cover of book
 

Sweetness in the Blood: Race, Risk, and Type 2 Diabetes
by James Doucet-Battle
University of Minnesota Press, 2021
Cloth: 978-1-5179-0848-5 | Paper: 978-1-5179-0849-2
Library of Congress Classification RC662.18.D68 2021
Dewey Decimal Classification 616.4624

ABOUT THIS BOOK | AUTHOR BIOGRAPHY | TOC
ABOUT THIS BOOK

A bold new indictment of the racialization of science

Decades of data cannot be ignored: African American adults are far more likely to develop Type 2 diabetes than white adults. But has science gone so far in racializing diabetes as to undermine the search for solutions? In a rousing indictment of the idea that notions of biological race should drive scientific inquiry, Sweetness in the Blood provides an ethnographic picture of biotechnology’s framings of Type 2 diabetes risk and race and, importantly, offers a critical examination of the assumptions behind the recruitment of African American and African-descent populations for Type 2 diabetes research.

James Doucet-Battle begins with a historical overview of how diabetes has been researched and framed racially over the past century, chronicling one company’s efforts to recruit African Americans to test their new diabetes risk-score algorithm with the aim of increasing the clinical and market value of the firm’s technology. He considers African American reticence about participation in biomedical research and examines race and health disparities in light of advances in genomic sequencing technology. Doucet-Battle concludes by emphasizing that genomic research into sub-Saharan ancestry in fact underlines the importance of analyzing gender before attempting to understand the notion of race. No disease reveals this more than Type 2 diabetes.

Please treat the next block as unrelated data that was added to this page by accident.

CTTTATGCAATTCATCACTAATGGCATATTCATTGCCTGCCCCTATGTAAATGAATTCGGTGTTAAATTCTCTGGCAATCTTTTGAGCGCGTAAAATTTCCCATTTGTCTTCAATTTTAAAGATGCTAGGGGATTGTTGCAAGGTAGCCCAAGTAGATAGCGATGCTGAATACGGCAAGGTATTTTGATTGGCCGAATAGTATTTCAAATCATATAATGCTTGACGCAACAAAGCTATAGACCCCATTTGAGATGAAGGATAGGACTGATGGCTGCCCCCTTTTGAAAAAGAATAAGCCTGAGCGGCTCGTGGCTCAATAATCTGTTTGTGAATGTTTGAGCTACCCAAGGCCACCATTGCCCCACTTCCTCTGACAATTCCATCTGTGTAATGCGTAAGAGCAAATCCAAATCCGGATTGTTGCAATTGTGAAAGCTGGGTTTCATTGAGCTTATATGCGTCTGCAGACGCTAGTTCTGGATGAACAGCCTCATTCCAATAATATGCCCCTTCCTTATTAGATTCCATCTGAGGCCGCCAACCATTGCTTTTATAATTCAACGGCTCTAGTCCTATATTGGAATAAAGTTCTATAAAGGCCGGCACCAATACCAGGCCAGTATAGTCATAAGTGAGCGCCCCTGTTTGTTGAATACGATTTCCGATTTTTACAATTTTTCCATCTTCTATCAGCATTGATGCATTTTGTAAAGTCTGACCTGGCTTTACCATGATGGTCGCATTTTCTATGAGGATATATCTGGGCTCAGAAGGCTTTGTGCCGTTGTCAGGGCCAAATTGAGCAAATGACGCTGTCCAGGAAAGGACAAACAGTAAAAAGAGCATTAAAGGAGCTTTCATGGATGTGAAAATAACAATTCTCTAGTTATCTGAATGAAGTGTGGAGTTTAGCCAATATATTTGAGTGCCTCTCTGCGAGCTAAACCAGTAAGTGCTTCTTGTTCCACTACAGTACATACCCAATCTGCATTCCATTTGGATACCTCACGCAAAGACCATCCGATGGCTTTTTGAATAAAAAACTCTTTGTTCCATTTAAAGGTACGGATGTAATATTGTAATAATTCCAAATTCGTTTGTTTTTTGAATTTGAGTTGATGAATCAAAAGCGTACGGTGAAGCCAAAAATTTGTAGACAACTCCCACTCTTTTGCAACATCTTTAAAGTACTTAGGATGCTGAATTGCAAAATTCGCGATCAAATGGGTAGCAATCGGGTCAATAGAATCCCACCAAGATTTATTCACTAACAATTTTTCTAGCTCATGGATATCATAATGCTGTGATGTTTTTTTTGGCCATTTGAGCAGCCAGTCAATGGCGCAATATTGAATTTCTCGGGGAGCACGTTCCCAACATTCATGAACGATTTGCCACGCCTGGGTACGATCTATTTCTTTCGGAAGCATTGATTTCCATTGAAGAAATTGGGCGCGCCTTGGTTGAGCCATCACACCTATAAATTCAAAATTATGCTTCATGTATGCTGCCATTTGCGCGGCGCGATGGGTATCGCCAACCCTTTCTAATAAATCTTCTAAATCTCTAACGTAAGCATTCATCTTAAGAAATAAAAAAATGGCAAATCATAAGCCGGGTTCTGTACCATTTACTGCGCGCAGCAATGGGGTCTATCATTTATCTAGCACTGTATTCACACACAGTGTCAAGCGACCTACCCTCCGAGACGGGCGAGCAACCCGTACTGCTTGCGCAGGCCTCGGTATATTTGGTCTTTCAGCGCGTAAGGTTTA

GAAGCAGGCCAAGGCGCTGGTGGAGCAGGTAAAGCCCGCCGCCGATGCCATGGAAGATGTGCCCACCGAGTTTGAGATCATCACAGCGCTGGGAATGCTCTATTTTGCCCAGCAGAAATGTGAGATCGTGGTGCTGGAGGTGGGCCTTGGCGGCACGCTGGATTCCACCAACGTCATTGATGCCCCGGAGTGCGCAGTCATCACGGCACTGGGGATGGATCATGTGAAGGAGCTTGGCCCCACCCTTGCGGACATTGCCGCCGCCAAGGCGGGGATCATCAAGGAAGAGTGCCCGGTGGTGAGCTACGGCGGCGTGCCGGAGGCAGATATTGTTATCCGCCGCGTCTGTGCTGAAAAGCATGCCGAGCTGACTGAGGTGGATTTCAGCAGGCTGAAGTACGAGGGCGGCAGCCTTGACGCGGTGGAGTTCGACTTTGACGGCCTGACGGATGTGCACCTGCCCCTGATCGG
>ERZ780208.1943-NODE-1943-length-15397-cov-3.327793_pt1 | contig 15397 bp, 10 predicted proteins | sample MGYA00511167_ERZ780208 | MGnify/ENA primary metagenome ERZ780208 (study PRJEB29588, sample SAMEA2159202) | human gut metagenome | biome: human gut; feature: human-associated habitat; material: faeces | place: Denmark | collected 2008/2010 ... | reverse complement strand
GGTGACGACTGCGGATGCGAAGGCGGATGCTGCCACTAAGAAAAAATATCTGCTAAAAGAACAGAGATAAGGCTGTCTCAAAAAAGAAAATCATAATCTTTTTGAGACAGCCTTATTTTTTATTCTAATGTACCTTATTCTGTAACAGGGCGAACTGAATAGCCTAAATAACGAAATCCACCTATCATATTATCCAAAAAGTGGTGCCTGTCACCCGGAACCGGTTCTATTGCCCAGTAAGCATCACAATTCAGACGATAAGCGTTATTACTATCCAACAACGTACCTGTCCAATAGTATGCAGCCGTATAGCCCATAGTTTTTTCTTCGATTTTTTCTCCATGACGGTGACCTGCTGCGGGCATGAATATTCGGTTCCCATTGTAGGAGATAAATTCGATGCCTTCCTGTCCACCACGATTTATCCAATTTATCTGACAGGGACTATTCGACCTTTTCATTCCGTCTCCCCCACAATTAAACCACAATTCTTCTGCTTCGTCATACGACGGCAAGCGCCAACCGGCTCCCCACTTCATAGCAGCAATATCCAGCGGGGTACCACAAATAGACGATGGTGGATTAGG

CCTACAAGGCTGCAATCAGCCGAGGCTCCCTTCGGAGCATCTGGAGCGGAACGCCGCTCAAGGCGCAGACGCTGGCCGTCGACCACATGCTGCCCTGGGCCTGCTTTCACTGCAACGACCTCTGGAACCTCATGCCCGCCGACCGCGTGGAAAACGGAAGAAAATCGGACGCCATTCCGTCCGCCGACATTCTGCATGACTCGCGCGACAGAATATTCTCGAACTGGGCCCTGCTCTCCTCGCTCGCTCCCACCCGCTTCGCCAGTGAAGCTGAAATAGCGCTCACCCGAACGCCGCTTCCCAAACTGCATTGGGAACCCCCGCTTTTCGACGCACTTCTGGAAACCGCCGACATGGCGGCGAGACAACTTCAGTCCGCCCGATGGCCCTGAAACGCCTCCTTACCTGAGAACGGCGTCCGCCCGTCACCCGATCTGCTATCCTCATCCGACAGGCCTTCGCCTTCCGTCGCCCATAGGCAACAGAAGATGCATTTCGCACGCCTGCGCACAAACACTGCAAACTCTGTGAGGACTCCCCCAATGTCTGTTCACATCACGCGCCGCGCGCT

Sweetness in the Blood challenges the notion that the best approach to understanding, managing, and curing Type 2 diabetes is through the lens of race. It also transforms how we think about sugar, filling a neglected gap between the sugar- and molasses-sweetened past of the enslaved African laborer and the high-fructose corn syrup- and corporate-fed body of the contemporary consumer-laborer.

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